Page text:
Now if it’s not a sticky bit from my own brain extrapolated out into three paragraphs of undiluted poetic slap-upside-the-head-with-a-sackfull-of-nickels!

In a surprising refutation of the conventional wisdom on opinion entitlement, a study conducted by the University of Chicago’s School for Behavioral Science concluded that more than one-third of the U.S. population is neither entitled nor qualified to have opinions.

Well … yeah …

Living internationally, as I do, I personally wouldn’t limit the “study results” to Americans, but since The Onion is US based, I’ll leave them to it.

Read it and weep … and laugh … and question just about everything about the world making any sense at all.

And … when you’re done … eat a piece of my history with this vid of the Byrds, recalled with fondness — the moment I saw it can be placed in context — doing a TV version of bible verses with “Turn Turn Turn”.

Enjoy …

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Cj ... one happy girl!

Cj ... one happy girl!

Magnar left about 9:30 last night, and Calina and I managed to pack up the computers at 10ish … very early for us these days … and in my usual check of the kids — Magnar had put them both to bed and they were fine at the time — found puke all over Sam’s bed, Cj’s pajama top on the floor, also vomit-covered, and her asleep on her bed.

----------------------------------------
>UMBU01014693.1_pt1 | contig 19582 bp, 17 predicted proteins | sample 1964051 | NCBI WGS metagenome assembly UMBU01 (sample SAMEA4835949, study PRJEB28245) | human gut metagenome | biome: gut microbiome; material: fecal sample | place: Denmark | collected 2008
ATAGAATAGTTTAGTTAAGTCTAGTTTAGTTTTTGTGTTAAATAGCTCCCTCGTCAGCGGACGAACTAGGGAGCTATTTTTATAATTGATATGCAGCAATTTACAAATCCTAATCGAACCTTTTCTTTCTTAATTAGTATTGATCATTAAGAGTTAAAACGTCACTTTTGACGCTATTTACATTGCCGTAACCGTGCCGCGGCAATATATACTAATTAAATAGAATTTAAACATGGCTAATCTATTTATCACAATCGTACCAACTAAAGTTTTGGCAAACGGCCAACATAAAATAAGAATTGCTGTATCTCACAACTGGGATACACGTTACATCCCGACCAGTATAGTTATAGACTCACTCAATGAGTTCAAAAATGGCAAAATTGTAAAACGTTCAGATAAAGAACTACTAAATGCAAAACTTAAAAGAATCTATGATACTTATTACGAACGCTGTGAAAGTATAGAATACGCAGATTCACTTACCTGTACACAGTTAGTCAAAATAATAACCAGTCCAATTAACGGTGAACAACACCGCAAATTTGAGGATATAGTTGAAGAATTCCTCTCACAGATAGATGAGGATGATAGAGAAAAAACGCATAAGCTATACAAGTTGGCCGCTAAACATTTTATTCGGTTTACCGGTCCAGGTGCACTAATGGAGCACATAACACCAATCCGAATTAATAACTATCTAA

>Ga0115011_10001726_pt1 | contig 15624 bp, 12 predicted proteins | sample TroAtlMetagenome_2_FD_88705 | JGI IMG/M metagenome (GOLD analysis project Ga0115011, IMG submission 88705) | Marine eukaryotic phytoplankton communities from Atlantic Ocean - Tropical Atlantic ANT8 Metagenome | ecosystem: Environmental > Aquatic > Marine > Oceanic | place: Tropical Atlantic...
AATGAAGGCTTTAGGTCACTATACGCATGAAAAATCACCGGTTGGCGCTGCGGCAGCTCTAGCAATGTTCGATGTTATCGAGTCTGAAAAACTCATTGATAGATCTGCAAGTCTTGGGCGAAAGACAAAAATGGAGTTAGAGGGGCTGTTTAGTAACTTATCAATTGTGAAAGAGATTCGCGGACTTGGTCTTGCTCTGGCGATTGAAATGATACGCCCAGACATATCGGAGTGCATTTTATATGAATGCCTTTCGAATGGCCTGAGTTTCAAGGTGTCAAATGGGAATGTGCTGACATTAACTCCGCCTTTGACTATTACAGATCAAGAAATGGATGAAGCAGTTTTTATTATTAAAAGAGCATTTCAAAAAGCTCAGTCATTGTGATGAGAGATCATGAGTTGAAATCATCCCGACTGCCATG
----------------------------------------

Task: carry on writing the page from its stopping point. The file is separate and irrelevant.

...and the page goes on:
Seems she’d tossed her cookies, then stoically tidied and moved.

What is it with this kid?

Never in my life have I known a child as calm and collected as my Cj, and I can’t help but wonder how these traits will serve her as she grows.

She’s the happiest kid I’ve ever known … if given the choice between happy or un, she chooses happy every time, and happily. She smiles even when fighting tears, or tries to, and pulls herself together after tragedy faster than most adults.

A few hours later, she was crying. When I went to her she only said, “I want my Sam”, so I helped in to her brother’s bed again and she immediately settled and slept peacefully until 5:30 this morning, our usual wake-up time.

(Have to add here that dear Kim … off to London for a week … called Calina, and it seems she was ill last night, too. She was on about being all brave and stuff … right up to the point that Calina reminded her that Cj is THREE. Oops.)

Is there a genetic element to Cj’s stoicism? Some influence from me? Did spending the first 13 weeks of her life in an orphanage somehow toughen her up and make her determined to always look on the bright side?

Or is it just who she is?

Not that it matters.

We are all, when it comes down to it, no more or less than the sum of parts, and who we are.

I just happen to have the supreme good fortune to add to who I am the title of Cj’s mom”.